The Archaeology of Spanish and Mexican Ranchos: Daily life, labor, and heritage management

Part of: Society for Historical Archaeology 2017

The roots of North American cattle industries can be traced to Spanish and Mexican –era ranchos. Ranchers representing colonial efforts of Spain, and later Mexico, during the 18th and 19th centuries created a wholly new culture in North America, centered on animal husbandry. These ranchos were usually owned by individual families who supervised a cadre of Indian laborers and vaqueros. The ranch owners owed their livelihood to the sale and trade of the products, primarily hide and tallow, derived from cattle. Historical records often provide a narrative of the rancho owner and capital products. Very little is known about the mundane day-to-day activities of the rancho owners, much less the Indian laborers. In this symposium, we bring together archaeologists studying rancho sites in Texas and California to discuss recent analysis, exploration of research themes tied to daily life and labor, and heritage management practices at these colonial institutions.

Resources Inside This Collection (Viewing 1-7 of 7)

  • Documents (7)

  • All Them Ditches: The Spanish Colonial Water Management System of San Antonio de Bexar (2017)
    DOCUMENT Citation Only Antonia L Figueroa.

    Remnants of one of the largest and most extensive Spanish Colonial acequia water systems in the United States can be found in San Antonio, Bexar County, Texas. Acequias contributed to the flourishing of the missions and colonial farming settlements in San Antonio de Bexar. This extensive system of ditches redirected water in various parts of present day Bexar County for agricultural and household purposes. At least six principal acequias and numerous secondary branches have been identified with...

  • Archaeological Investigations of the Treviño-Uribe Rancho (41ZP97), San Ygancio, Zapata County, Texas (2017)
    DOCUMENT Citation Only Ashley E. Jones. Steve A. Tomka. Kristi M Nichols. Mark P. Luzmoor.

    Recent archaeological investigations of foundations and anomalies encountered during a previous ground-penetrating radar (GPR) survey at the Treviño-Uribe Rancho (41ZP97) provided insight into the lives of ranchers on the Spanish Frontier in the borderlands region. In 1820, Jesús Treviño was granted the land as part of the Nuevo Santander Colony (c. 1748-1835).  By 1830, Treviño constructed a one-room, fortified shelter as an outpost.  Additions to this structure created a...

  • California Public Education and the Mexican Ranchos - Looking Beyond 4th Grade (2017)
    DOCUMENT Citation Only Melinda M. Berge. Alyssa N. Cheli.

    The Mexican Ranchos of the 18th and 19th centuries represent a niche in California history which is not often well understood by students of any age. From elementary school education to popular media, the focus in California tends to be on either the precontact Native Americans or the Spanish Missions. The Ranchos are host to a pluralistic community, including laborers, visitors, traders, owners, and overseers. Fairly representing these multiple voices can be difficult, but by presenting diverse...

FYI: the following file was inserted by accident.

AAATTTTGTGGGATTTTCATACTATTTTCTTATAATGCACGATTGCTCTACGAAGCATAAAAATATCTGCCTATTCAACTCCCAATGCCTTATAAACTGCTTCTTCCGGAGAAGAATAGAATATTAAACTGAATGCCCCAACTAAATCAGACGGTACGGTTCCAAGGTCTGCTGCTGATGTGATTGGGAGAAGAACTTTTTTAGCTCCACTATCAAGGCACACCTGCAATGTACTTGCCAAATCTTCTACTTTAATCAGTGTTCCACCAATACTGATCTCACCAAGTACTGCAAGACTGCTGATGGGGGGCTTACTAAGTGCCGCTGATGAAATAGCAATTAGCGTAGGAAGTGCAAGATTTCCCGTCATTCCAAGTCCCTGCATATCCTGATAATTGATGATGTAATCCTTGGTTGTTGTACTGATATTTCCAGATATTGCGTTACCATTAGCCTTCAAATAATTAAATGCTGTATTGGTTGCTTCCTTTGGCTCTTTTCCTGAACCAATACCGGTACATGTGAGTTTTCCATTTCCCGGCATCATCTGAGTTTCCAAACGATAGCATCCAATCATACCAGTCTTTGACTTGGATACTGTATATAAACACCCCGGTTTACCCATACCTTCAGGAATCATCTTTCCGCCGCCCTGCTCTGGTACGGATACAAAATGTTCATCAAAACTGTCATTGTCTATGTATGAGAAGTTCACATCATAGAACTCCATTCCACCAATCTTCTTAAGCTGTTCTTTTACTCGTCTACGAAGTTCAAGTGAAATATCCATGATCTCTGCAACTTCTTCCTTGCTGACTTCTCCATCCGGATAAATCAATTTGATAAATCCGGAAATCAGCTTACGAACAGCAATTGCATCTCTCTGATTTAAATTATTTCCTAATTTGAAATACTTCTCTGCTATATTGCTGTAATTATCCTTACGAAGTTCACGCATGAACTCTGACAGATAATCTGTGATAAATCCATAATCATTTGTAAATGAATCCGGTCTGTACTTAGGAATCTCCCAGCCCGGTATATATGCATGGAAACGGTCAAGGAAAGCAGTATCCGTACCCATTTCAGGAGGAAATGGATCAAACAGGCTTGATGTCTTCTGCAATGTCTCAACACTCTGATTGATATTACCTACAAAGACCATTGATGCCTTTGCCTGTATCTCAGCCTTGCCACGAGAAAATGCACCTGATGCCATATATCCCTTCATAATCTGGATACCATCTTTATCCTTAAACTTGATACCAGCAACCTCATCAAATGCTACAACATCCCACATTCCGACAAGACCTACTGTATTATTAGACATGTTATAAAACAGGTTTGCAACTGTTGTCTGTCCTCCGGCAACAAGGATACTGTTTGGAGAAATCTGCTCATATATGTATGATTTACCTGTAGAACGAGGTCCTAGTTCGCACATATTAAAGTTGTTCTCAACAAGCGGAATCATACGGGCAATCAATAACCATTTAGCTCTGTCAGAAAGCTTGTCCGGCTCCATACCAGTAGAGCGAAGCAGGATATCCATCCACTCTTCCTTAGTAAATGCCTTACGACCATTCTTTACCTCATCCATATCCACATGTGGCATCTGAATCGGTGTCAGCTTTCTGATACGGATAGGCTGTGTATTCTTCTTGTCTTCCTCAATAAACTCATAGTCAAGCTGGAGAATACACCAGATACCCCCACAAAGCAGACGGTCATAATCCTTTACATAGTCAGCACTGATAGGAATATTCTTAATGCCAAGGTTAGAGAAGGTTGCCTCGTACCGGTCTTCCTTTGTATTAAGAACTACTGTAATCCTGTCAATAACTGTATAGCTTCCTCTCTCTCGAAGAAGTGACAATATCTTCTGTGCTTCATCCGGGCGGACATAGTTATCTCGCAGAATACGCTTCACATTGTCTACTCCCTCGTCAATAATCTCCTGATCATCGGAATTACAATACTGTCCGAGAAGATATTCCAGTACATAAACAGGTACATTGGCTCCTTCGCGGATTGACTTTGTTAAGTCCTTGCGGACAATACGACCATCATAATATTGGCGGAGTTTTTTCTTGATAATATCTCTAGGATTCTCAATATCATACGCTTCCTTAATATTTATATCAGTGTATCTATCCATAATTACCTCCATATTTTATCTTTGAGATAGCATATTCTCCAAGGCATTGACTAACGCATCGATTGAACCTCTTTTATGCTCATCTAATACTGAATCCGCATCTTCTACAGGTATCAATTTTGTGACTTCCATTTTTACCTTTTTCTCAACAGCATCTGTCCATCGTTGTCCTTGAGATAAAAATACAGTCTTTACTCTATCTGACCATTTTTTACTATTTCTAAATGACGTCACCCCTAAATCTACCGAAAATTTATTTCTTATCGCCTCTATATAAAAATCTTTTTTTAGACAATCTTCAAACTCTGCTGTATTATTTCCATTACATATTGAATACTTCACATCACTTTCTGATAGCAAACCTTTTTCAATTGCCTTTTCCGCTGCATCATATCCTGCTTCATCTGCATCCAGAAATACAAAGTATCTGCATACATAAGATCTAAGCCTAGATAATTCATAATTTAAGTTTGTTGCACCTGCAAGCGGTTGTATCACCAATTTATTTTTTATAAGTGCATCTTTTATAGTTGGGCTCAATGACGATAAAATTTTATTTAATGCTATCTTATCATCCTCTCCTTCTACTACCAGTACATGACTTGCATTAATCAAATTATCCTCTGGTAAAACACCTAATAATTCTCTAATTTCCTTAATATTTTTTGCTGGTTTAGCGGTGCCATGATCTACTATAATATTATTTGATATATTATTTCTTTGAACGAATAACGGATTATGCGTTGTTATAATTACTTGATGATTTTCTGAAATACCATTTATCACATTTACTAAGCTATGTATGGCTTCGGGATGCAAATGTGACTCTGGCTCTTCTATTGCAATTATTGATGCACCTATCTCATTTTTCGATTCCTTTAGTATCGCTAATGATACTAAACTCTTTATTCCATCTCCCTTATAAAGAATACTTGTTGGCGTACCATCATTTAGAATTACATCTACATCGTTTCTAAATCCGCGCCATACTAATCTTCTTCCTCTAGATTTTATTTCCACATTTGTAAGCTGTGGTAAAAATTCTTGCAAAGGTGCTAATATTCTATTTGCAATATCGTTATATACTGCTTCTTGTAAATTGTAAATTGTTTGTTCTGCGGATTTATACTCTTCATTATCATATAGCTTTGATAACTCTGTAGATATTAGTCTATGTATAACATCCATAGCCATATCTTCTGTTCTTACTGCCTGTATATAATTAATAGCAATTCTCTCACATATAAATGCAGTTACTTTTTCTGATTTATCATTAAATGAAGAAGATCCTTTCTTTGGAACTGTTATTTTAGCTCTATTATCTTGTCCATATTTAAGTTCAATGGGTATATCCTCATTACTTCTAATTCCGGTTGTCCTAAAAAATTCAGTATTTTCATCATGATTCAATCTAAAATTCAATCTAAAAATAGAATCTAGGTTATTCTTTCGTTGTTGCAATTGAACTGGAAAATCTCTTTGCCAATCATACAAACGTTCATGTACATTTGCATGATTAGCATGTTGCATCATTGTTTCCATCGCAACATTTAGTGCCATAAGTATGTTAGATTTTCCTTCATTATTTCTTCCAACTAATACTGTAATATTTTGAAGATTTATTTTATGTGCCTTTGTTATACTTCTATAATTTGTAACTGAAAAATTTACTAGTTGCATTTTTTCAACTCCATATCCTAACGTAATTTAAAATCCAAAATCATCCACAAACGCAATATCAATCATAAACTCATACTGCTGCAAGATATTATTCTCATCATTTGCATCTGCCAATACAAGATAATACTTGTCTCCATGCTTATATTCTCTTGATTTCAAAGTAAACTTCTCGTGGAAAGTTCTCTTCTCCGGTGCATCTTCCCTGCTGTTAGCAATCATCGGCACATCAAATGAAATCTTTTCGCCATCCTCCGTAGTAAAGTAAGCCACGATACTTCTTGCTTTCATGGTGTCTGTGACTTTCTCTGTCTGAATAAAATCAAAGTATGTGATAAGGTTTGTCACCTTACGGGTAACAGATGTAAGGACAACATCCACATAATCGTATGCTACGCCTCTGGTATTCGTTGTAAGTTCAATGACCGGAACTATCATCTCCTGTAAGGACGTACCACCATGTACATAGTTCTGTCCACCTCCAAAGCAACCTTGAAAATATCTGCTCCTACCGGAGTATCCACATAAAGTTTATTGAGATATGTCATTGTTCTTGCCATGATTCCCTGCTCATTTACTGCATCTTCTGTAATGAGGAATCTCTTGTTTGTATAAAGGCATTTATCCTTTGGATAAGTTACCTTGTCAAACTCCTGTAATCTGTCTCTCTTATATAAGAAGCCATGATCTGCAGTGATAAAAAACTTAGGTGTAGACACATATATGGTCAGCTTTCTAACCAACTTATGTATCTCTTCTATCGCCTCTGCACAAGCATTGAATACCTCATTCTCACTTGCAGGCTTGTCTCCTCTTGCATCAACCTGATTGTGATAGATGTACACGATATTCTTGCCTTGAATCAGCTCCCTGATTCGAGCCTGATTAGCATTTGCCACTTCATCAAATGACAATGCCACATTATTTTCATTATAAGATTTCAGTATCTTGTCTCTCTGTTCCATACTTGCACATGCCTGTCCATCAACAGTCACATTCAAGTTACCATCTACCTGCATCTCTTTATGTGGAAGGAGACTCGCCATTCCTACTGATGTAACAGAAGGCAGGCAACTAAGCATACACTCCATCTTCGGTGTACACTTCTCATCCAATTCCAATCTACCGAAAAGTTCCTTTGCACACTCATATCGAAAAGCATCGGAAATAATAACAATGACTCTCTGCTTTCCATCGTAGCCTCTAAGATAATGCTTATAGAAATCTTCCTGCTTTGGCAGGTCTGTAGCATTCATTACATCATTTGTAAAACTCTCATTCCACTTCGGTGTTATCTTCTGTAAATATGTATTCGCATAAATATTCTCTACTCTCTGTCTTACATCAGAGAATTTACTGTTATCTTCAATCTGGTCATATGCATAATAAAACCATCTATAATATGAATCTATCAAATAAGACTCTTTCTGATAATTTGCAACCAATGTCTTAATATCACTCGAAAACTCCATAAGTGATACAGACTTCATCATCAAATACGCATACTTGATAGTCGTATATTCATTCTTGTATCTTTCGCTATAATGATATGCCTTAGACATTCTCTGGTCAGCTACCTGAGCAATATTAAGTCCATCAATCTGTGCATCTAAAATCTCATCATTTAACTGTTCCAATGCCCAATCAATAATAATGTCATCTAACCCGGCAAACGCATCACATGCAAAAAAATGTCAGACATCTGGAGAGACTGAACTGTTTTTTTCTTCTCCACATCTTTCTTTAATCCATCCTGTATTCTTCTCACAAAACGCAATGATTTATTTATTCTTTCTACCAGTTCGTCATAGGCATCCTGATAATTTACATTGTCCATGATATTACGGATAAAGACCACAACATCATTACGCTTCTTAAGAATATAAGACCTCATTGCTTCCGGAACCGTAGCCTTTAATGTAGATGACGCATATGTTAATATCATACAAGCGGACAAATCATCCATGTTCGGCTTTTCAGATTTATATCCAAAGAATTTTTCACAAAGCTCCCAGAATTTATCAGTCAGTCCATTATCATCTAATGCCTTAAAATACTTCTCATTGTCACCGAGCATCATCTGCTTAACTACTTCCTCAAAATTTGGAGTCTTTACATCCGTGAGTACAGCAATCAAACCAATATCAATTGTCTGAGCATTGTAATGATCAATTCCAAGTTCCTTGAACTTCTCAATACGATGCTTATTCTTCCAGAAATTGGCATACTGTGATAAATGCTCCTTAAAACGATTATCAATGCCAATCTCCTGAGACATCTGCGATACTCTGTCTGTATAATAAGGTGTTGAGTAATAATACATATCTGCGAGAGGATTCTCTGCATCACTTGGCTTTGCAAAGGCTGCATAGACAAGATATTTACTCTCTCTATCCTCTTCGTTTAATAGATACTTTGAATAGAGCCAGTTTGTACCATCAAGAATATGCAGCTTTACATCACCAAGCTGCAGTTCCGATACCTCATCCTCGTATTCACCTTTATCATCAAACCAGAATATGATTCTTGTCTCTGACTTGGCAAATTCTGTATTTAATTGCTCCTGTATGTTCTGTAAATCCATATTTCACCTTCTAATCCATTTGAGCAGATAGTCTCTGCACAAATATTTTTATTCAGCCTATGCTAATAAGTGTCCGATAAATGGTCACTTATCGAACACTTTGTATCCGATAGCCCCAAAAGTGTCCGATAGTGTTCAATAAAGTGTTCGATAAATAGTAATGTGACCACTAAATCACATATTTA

• Comales and Colonialism - Identifying Colonial Inequality through a Spatial Analysis of Foodways on a Seventeenth Century New Mexican Spanish Estancia. (2017)
    DOCUMENT Citation Only Adam C Brinkman.

    During the late sixteenth and seventeenth century colonization of New Mexico by Spanish colonists and indigenous Mexican auxiliaries, rural ranches or estancias, were established in close proximity to autonomous Pueblo villages along the Rio Grande. These estancias were the setting for complex negotiations of colonial power structures which were based upon the exploitation of labor from indigenous peoples. At LA-20,000, an early colonial estancia located off a branch of El Camino Real near Santa...

  • Con Un Pie En Cada Lado: Nuevo Santander Ranching Communities Along The Lower Rio Grande (2017)
    DOCUMENT Citation Only Mary Jo Galindo.

    Before the Río Grande became a contested border between the United States and Mexico, and between predominantly Latino and Anglo-American societies, it was the northern frontier of Spanish Nuevo Santander and a border between Spanish Mexico and indigenous societies to the north. The pobladores, or colonists, who moved into the region—and their descendants to the present day—had to adapt constantly to the changing political, economic, and social environment. The eighteenth-century colony of Nuevo...

  • Interpreting a Changing Cultural Landscape – A California Rancho (2017)
    DOCUMENT Citation Only Donna L Gillette.

    The Dana Adobe, site of an 1837 Mexican Land Grant issued to William Goodwin Dana, provides a model example of a managed landscape with a story to tell. This chronicle, situated on the Central California Coast, includes the prehistoric past, rancho period, emergence of statehood, the American Period, and a look to the future in the stewardship and management of the land and resources.  This unique 130 acre site, which is a California State Historic Landmark and on the National Registry, is owned...

  • Room for All: A Pluralistic Approach to Privileged Spaces (2017)
    DOCUMENT Citation Only John Ellison. Ryan C. Phillip. Alyssa N. Cheli.

    During the 18th and 19th centuries, California Rancho adobe residences were the center of daily interactions between laborers, visitors, traders, owners, and overseers. Common interpretive recreations of the region’s adobe residences emphasize the land owners and residential uses of adobe structures. This is done to the exclusion of understanding the pluralistic nature of the adobe uses in space and time, and the diverse community of colonists and indigenous laborers who worked and lived within...